Weekly Plan for Morning Messages
In addition to the other tips I shared for getting out of a Morning Meeting Message rut, I strongly recommend making a weekly plan. Instead of trying to come up with ideas for a message each and every day, try thinking about messages when you do your planning for the week. Choose a different focus for each day as a way of building in variety. Here’s an example of how this might work:
Monday: Community building
Goal: Encourage students to care for each other in some particular way during the week.
- Highlight classroom rules one at a time. Ask students to think about how a rule might apply at different times of the day: writers’ workshop, lunch, recess, etc.
- “Class quiz” questions in the message prompt students to think about what they know about their classmates (“Who has a new puppy?” “Whose team just won their basketball tournament?”)
Goal: Highlight one aspect of reading, writing, or language arts that would be useful for students to remember or use in the day ahead.
- Ask students to predict what will happen next in the read-aloud you’ve been reading.
- Work on editing skills by embedding some mistakes in the message and letting students correct those during the meeting.
- Leave blanks at various places in the message, and during the meeting, have students offer adjectives, verbs, nouns, etc. to fill those in.
Goal: Encourage students to think about math in fun and interesting ways through the message.
- Ask students a personal question at the end of the message. For younger students this might be a question such as “Which pet would you like to have? Dog, cat, turtle, fish, or something else?” For older students, try something like: “Do you consider yourself to be more of a morning person, a mid-day person, or a night owl?” Use their answers to practice counting, comparing numbers, or representing data.
- Make the message itself a math problem relevant to their work or day that they have to solve themselves. (Example: We have $25 to spend on our writing celebration. Here are some prices of possible snacks, drinks, and supplies. Be thinking of how we might spend the $25.)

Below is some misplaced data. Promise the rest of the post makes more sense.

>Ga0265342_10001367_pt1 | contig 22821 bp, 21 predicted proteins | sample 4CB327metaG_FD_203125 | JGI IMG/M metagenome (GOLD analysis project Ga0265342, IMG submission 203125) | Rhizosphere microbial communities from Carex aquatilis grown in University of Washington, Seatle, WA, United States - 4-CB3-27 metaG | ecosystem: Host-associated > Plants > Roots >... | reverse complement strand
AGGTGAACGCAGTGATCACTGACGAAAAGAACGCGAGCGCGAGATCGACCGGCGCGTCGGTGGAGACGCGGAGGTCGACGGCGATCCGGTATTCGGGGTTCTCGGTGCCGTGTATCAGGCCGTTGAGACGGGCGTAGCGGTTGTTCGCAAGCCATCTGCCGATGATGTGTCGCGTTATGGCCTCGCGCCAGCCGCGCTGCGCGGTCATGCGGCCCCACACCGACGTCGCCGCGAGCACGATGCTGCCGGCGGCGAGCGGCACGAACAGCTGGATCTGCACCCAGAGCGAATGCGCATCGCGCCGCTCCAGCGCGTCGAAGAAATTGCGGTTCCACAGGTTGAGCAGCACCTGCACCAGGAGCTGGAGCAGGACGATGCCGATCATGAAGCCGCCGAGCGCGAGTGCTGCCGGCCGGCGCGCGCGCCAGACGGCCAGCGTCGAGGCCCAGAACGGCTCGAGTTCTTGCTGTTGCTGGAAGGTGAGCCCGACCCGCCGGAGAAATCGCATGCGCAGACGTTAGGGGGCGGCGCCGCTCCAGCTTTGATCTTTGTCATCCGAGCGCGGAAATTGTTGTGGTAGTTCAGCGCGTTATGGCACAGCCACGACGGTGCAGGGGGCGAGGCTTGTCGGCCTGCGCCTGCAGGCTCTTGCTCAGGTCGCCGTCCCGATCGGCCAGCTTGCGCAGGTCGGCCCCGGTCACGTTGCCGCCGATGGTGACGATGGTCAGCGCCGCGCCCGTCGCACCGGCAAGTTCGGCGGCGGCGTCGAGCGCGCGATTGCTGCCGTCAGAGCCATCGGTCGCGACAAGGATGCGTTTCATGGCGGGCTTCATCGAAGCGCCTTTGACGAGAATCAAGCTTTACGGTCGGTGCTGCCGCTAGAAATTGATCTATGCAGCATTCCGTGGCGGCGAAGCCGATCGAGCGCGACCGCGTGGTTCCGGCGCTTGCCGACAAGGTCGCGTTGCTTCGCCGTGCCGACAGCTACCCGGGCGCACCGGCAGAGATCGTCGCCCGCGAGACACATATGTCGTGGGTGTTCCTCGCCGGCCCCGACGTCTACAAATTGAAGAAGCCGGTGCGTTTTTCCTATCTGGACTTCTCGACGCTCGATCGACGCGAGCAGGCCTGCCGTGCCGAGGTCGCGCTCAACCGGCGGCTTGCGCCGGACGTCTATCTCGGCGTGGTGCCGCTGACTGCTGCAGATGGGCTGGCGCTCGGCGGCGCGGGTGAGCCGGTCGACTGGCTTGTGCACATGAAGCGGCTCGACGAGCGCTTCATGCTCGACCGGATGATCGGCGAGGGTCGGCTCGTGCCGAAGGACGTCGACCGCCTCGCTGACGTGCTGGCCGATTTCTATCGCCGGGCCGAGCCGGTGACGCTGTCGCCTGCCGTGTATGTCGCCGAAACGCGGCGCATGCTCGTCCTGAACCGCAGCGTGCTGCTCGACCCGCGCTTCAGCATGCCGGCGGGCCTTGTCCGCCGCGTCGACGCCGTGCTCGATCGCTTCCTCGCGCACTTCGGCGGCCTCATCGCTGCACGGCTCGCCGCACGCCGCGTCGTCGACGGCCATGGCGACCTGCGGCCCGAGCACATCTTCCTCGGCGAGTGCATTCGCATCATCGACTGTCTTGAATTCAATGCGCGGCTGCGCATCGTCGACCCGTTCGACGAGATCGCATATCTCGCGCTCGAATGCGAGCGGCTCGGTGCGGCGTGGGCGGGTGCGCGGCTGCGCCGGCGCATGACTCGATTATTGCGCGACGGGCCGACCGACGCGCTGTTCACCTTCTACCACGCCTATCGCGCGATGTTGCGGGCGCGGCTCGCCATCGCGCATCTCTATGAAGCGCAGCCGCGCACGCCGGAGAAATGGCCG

- Challenge the students to find an object that weighs more/less than a given amount, is taller/shorter than a given measurement, costs more than/less than a given amount, etc.
Thursday: Science or Social Studies
Goal: Encourage students to think more deeply about and make stronger connections to science or social studies concepts.
- Prompt students to be thinking about a “big question,” such as why a certain result occurred in science or how a person in history might have been feeling. Later in the day, use their thinking about that question to start your lesson.
- Have students make a prediction—about what might happen with a particular experiment, or to share a hypothesis: “What would happen if . . . ?”
- Invite students to share one fact they have discovered or found particularly interesting in a unit.
Friday: Reflecting on week/reinforcing
Goal: Help students make sense of their schoolwork and end the week feeling positive about their learning
- Ask students to reflect on something they have done particularly well during the week, how well they’ve followed a class rule, or their favorite thing they learned.
- Reinforce by pointing out specific things you noticed that they, as a class, did well, over the course of the week.
How about some examples from you? Share an actual message or tell about a way you keep yourself inspired when writing daily messages. The inspiration you offer just might get someone out of a message rut!Tags: Building Classroom Community, Engaging Academics